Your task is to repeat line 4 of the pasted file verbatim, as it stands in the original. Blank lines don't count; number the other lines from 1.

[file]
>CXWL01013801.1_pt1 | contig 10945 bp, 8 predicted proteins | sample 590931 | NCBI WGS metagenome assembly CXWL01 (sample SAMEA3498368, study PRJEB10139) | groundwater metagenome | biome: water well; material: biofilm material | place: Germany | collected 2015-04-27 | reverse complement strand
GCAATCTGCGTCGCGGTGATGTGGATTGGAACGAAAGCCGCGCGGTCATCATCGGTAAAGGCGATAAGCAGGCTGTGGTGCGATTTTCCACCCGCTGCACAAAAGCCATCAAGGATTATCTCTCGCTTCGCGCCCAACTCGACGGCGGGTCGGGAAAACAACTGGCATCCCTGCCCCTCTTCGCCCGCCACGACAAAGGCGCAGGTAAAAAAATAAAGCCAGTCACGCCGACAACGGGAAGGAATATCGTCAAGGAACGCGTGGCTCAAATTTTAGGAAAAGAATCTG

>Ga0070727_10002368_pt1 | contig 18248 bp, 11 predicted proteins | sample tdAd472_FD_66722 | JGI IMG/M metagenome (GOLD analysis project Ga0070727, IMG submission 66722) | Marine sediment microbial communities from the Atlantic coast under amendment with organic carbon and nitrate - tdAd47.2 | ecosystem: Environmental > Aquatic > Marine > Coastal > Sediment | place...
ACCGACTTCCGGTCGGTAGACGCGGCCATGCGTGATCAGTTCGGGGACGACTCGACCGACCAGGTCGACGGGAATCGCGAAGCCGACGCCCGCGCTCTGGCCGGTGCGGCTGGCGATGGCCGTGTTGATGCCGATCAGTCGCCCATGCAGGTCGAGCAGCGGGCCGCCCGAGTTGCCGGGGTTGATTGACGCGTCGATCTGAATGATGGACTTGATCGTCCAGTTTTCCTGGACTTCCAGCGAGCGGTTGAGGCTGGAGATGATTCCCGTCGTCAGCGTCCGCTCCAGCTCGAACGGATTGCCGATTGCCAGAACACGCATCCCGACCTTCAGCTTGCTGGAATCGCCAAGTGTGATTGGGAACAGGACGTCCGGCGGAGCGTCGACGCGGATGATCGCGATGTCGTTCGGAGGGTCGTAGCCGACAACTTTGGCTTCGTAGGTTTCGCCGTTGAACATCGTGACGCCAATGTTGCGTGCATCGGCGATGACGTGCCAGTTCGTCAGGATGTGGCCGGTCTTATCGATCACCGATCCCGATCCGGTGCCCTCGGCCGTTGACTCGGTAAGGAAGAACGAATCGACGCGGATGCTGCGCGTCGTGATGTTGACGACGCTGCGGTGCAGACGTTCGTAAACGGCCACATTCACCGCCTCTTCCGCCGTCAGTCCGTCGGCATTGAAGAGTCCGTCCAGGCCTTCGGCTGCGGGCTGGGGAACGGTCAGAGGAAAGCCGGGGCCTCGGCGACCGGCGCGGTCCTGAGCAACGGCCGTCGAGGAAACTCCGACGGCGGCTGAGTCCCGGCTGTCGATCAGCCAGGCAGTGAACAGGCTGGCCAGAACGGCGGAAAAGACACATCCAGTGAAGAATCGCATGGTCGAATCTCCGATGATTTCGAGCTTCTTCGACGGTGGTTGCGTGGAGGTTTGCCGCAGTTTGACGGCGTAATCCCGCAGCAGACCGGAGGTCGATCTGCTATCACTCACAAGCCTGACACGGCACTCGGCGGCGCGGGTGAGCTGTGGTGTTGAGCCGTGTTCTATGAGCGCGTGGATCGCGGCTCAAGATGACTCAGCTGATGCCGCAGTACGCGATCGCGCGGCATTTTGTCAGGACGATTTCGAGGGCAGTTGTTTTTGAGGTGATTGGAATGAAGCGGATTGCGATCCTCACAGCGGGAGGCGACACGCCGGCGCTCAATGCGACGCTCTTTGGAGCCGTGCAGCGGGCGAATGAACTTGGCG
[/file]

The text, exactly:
ACCGACTTCCGGTCGGTAGACGCGGCCATGCGTGATCAGTTCGGGGACGACTCGACCGACCAGGTCGACGGGAATCGCGAAGCCGACGCCCGCGCTCTGGCCGGTGCGGCTGGCGATGGCCGTGTTGATGCCGATCAGTCGCCCATGCAGGTCGAGCAGCGGGCCGCCCGAGTTGCCGGGGTTGATTGACGCGTCGATCTGAATGATGGACTTGATCGTCCAGTTTTCCTGGACTTCCAGCGAGCGGTTGAGGCTGGAGATGATTCCCGTCGTCAGCGTCCGCTCCAGCTCGAACGGATTGCCGATTGCCAGAACACGCATCCCGACCTTCAGCTTGCTGGAATCGCCAAGTGTGATTGGGAACAGGACGTCCGGCGGAGCGTCGACGCGGATGATCGCGATGTCGTTCGGAGGGTCGTAGCCGACAACTTTGGCTTCGTAGGTTTCGCCGTTGAACATCGTGACGCCAATGTTGCGTGCATCGGCGATGACGTGCCAGTTCGTCAGGATGTGGCCGGTCTTATCGATCACCGATCCCGATCCGGTGCCCTCGGCCGTTGACTCGGTAAGGAAGAACGAATCGACGCGGATGCTGCGCGTCGTGATGTTGACGACGCTGCGGTGCAGACGTTCGTAAACGGCCACATTCACCGCCTCTTCCGCCGTCAGTCCGTCGGCATTGAAGAGTCCGTCCAGGCCTTCGGCTGCGGGCTGGGGAACGGTCAGAGGAAAGCCGGGGCCTCGGCGACCGGCGCGGTCCTGAGCAACGGCCGTCGAGGAAACTCCGACGGCGGCTGAGTCCCGGCTGTCGATCAGCCAGGCAGTGAACAGGCTGGCCAGAACGGCGGAAAAGACACATCCAGTGAAGAATCGCATGGTCGAATCTCCGATGATTTCGAGCTTCTTCGACGGTGGTTGCGTGGAGGTTTGCCGCAGTTTGACGGCGTAATCCCGCAGCAGACCGGAGGTCGATCTGCTATCACTCACAAGCCTGACACGGCACTCGGCGGCGCGGGTGAGCTGTGGTGTTGAGCCGTGTTCTATGAGCGCGTGGATCGCGGCTCAAGATGACTCAGCTGATGCCGCAGTACGCGATCGCGCGGCATTTTGTCAGGACGATTTCGAGGGCAGTTGTTTTTGAGGTGATTGGAATGAAGCGGATTGCGATCCTCACAGCGGGAGGCGACACGCCGGCGCTCAATGCGACGCTCTTTGGAGCCGTGCAGCGGGCGAATGAACTTGGCG